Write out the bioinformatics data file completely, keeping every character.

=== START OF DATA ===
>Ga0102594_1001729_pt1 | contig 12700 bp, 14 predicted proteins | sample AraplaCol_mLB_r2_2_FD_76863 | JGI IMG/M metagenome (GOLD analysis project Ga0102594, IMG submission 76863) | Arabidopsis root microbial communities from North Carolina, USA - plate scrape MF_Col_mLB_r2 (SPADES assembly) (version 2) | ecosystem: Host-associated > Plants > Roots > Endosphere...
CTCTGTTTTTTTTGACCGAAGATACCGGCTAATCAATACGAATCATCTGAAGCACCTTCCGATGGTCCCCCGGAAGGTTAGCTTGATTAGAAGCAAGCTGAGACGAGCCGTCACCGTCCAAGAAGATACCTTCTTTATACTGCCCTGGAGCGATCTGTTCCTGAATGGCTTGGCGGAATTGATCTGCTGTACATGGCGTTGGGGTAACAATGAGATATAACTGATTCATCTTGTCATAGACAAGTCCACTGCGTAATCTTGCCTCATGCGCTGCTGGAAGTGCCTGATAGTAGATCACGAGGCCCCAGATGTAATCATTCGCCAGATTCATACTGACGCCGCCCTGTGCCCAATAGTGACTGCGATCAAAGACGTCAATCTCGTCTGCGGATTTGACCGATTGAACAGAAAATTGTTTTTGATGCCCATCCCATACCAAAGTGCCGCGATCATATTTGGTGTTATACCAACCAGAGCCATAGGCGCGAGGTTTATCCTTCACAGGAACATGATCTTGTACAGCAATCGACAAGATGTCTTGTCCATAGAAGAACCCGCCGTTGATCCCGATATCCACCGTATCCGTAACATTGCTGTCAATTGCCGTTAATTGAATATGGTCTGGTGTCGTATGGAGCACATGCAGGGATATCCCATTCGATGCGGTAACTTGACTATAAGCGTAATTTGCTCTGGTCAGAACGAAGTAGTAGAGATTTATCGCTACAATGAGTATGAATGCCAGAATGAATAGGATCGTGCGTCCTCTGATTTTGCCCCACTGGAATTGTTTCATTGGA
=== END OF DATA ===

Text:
>Ga0102594_1001729_pt1 | contig 12700 bp, 14 predicted proteins | sample AraplaCol_mLB_r2_2_FD_76863 | JGI IMG/M metagenome (GOLD analysis project Ga0102594, IMG submission 76863) | Arabidopsis root microbial communities from North Carolina, USA - plate scrape MF_Col_mLB_r2 (SPADES assembly) (version 2) | ecosystem: Host-associated > Plants > Roots > Endosphere...
CTCTGTTTTTTTTGACCGAAGATACCGGCTAATCAATACGAATCATCTGAAGCACCTTCCGATGGTCCCCCGGAAGGTTAGCTTGATTAGAAGCAAGCTGAGACGAGCCGTCACCGTCCAAGAAGATACCTTCTTTATACTGCCCTGGAGCGATCTGTTCCTGAATGGCTTGGCGGAATTGATCTGCTGTACATGGCGTTGGGGTAACAATGAGATATAACTGATTCATCTTGTCATAGACAAGTCCACTGCGTAATCTTGCCTCATGCGCTGCTGGAAGTGCCTGATAGTAGATCACGAGGCCCCAGATGTAATCATTCGCCAGATTCATACTGACGCCGCCCTGTGCCCAATAGTGACTGCGATCAAAGACGTCAATCTCGTCTGCGGATTTGACCGATTGAACAGAAAATTGTTTTTGATGCCCATCCCATACCAAAGTGCCGCGATCATATTTGGTGTTATACCAACCAGAGCCATAGGCGCGAGGTTTATCCTTCACAGGAACATGATCTTGTACAGCAATCGACAAGATGTCTTGTCCATAGAAGAACCCGCCGTTGATCCCGATATCCACCGTATCCGTAACATTGCTGTCAATTGCCGTTAATTGAATATGGTCTGGTGTCGTATGGAGCACATGCAGGGATATCCCATTCGATGCGGTAACTTGACTATAAGCGTAATTTGCTCTGGTCAGAACGAAGTAGTAGAGATTTATCGCTACAATGAGTATGAATGCCAGAATGAATAGGATCGTGCGTCCTCTGATTTTGCCCCACTGGAATTGTTTCATTGGA